On the afternoon of Dec. 2, 2010, Wisdom Lane Middle School students Barbara-Ann Reyman and Caitlin Harrs were on the bus home from school when a seventh grade boy started bullying a sixth grader.
Instead of becoming bystanders as many children do when faced with a threatening situation, Barbara-Ann and Caitlin stood up for the target and told the bully to leave him alone. They made it clear that they would notify their parents and the staff at Wisdom Lane, which they did to ensure the young boy's safety.
"We have all been horrified by the news reports depicting the tragic effects of bullying," Kiwanis Service Leadership Chair Rich Santer said at the Levittown Kiwanis meeting last Thursday night, where the two girls were honored for their bravery with Everyday Hero Awards. "We recall the shootings in Columbine, the suicide of Phoebe Prince and, closer to home, the incident involving the Mepham football team."
In attendance to issue a citation for the sixth graders' act of selflessness were Town of Hempstead Supervisor Kate Murray and Town Councilman Gary Hudes. Levittown Public Schools Superintendent Herman Sirois and Board of Education President Mike Pappas were also in the packed meeting to thank the girls for bettering the district with their actions.
The Everyday Hero Award was created to thank people in the community who do special things without expecting anything in return, said Joe Corace, president of the Kiwanis Pediatric Trauma Center.
"We cannot say what tragedy these girls may have averted. We cannot say for certain if they saved a life," Santer said. "What we can say is, our honorees exhibit the best of our Kiwanis Family values. They stepped up to help others. They helped a child. Each of them chose the high road and stepped in to help someone in need."
This incident was not the first case of bullying on a Levittown school bus this school year.
Gene and Janet Browne, whose 5-year-old son Zachary is a kindergarten student at East Broadway Elementary School, say their son was confronted by two children, a brother and sister in first and third grade, on the school bus on Nov. 15, 2010.
The Brownes said Zachary told them the kids said they hated him and his mother and wanted him to die.
The following day, the Brownes said they were notified that the children were spoken to in school, and while the girl did not deny the death threat, she claimed her brother said it.
The kids were separated on the bus. The first and third grader were not assigned to Zachary's bus stop, but their father continuously dropped them off there, the Brownes said.
When Zachary brought up the past death threat to the driver of his bus in December and told him the kids should not be on the bus, he was suspended from the bus for two days as it was counted as his third incident after two minor infractions (hitting another child and wrestling over the seat), which, by school policy, merits a suspension.
"How is this an incident against my son?" asked Janet Browne. "He stated the truth, they are not supposed to get on there. He did not say this happened now, he was reminding the adult driving the bus that they bothered him and should not be there."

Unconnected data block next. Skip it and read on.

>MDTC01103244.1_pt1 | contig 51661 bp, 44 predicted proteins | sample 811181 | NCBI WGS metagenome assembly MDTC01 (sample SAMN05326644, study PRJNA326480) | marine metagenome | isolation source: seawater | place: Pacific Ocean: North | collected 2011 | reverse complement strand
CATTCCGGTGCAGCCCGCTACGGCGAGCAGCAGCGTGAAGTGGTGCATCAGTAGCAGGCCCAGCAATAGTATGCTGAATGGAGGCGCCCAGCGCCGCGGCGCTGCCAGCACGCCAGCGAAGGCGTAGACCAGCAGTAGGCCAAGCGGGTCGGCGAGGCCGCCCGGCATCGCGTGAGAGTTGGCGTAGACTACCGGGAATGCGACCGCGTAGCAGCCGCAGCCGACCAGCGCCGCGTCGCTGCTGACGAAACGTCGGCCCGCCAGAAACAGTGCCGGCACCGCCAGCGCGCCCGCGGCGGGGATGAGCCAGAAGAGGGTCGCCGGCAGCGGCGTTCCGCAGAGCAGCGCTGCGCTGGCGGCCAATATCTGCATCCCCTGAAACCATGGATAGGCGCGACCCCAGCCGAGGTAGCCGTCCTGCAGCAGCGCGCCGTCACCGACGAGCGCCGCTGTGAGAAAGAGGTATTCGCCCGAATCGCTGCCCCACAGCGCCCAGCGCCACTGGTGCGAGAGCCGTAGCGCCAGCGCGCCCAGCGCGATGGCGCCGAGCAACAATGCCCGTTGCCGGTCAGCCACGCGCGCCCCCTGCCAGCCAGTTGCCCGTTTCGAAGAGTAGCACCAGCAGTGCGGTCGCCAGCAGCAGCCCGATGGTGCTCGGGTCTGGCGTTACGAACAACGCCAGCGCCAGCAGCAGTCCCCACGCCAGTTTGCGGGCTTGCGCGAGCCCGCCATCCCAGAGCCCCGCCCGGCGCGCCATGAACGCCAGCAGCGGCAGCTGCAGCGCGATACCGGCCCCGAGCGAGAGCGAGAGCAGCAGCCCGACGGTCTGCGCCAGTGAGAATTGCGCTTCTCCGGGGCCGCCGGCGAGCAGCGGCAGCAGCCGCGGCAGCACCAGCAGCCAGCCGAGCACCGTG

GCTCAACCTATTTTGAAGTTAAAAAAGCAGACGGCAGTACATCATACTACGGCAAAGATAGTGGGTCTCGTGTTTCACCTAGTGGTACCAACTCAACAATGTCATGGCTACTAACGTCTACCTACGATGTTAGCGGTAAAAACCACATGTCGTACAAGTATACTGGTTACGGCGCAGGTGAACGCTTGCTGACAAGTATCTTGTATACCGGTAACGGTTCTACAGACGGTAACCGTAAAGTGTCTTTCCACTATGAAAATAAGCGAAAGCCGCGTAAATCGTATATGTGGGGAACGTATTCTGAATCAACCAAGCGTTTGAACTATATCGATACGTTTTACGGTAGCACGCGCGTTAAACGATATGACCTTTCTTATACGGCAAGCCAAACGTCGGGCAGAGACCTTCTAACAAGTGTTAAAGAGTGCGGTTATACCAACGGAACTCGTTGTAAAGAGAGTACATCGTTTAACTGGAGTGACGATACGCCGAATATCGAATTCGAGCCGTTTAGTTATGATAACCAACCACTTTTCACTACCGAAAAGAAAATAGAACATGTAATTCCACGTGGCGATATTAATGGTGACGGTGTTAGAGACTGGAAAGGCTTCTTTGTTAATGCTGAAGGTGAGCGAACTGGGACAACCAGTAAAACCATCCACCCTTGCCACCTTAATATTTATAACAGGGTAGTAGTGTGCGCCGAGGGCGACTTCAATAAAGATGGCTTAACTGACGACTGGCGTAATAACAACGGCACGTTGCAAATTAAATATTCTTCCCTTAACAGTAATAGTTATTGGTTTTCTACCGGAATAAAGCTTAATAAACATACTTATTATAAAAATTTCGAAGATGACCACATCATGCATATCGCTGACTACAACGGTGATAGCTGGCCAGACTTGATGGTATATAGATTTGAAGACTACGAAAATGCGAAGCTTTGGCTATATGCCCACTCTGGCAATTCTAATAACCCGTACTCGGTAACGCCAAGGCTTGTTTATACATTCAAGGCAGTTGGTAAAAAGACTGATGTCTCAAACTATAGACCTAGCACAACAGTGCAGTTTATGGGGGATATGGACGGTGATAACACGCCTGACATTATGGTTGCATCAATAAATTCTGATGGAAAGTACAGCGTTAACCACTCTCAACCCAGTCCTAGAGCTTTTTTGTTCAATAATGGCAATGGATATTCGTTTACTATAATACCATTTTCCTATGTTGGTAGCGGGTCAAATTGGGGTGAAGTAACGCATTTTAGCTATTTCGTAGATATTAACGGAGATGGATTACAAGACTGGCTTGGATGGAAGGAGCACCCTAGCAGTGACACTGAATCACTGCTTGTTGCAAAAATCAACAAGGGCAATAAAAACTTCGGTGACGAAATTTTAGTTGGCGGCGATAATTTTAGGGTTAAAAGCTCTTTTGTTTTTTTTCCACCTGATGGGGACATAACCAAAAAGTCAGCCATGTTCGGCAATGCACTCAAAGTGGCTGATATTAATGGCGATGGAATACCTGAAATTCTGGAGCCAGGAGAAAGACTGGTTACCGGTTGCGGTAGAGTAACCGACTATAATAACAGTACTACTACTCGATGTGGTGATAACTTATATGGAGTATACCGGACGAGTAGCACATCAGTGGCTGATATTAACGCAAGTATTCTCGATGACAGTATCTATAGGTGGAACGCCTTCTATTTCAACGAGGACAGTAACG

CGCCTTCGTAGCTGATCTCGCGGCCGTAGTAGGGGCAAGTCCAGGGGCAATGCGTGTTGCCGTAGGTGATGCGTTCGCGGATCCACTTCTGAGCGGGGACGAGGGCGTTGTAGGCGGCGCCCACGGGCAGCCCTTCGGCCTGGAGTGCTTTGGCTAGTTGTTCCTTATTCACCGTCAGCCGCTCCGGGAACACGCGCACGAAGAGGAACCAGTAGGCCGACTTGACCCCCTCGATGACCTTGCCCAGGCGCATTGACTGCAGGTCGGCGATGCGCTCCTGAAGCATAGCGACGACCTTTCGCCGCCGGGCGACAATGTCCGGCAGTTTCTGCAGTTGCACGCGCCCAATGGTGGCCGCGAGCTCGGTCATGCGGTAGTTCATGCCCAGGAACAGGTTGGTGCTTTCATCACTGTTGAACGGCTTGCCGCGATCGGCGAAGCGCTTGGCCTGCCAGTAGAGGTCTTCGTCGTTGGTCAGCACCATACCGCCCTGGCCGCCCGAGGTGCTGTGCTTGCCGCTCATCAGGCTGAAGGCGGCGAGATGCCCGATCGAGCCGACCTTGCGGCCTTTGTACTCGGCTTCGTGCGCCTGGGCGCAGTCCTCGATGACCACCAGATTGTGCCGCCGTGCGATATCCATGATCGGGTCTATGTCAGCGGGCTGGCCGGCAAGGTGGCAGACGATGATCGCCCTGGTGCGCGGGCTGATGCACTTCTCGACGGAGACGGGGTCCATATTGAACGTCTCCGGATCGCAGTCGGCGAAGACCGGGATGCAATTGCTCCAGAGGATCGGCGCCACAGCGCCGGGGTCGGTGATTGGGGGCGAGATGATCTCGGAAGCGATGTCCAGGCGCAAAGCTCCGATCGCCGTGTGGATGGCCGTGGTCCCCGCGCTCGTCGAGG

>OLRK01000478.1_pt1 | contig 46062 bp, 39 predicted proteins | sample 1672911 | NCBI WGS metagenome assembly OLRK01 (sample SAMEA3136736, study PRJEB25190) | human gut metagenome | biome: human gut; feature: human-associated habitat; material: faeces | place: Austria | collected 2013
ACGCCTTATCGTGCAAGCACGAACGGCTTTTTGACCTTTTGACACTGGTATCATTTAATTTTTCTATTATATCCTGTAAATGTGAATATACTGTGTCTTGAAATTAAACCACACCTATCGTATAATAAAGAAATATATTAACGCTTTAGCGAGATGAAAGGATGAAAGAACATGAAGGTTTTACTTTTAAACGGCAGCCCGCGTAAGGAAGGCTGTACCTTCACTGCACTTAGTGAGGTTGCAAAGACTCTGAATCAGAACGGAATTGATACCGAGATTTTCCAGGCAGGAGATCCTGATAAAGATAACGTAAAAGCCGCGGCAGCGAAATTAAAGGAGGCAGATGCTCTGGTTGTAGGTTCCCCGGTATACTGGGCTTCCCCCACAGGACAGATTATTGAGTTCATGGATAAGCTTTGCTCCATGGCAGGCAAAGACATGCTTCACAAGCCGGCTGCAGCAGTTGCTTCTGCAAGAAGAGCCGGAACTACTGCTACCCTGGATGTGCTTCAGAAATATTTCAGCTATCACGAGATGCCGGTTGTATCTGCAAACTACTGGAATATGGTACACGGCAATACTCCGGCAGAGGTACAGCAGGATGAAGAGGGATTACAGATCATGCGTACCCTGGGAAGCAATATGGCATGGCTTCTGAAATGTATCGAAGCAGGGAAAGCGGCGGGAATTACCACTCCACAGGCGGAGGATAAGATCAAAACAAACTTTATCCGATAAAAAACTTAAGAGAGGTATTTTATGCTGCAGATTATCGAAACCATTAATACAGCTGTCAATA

The Brownes said the school advised them that they would be holding a meeting with the parents of the bullies to address the issue. Since the meeting was scheduled for 9 a.m. on a Thursday, the Brownes were unable to get the time off from work and asked if the meeting could be moved. They also asked that the suspension be moved until they could meet with the school.
When Mark Schissler, interim assistant superintendent in the department of business and finance, informed the Brownes that he would meet with them after the holidays but would not delay the meeting with the other parents or the suspension, the Brownes said they started calling members of the school board.
Board trustee James Ward advised the Brownes to speak at the "Public Be Heard" section of the Board of Education meeting on Dec. 15, Janet Browne said.
However when the Brownes spoke at the meeting, Pappas advised the meeting was not a public matter and the board went into executive session. Nothing was overturned.
Sirois said school officials could not comment on the case because of the Family Educational Rights and Privacy Act (FERPA), a federal law that protects the privacy of student education records.
It was directly from this meeting that the Brownes say they headed to the Nassau County Police Department's 7th Precinct to address the matter, after Sirois stated that a death threat should be taken up with the police.
Janet Browne said there was nothing the police could do but that they issued an incident report. The 7th Precinct was also unable to comment on the case.
Since then, the Brownes say no one has returned their calls and they are requesting information regarding how to take Zachary out of the school district. He is still not taking the bus because they do not feel safe, they said. Janet Browne said that the bus stop in question currently stands abandoned, as all the children have moved to other stops.
"This is not right," she said. "We have a 5-year-old son who wants to ride the bus and has a blast in school, but he can't because of these people."
"There is nothing we know about where the bullies got punished," Gene Browne said. "My kid was the only one sanctioned. There is no closure here."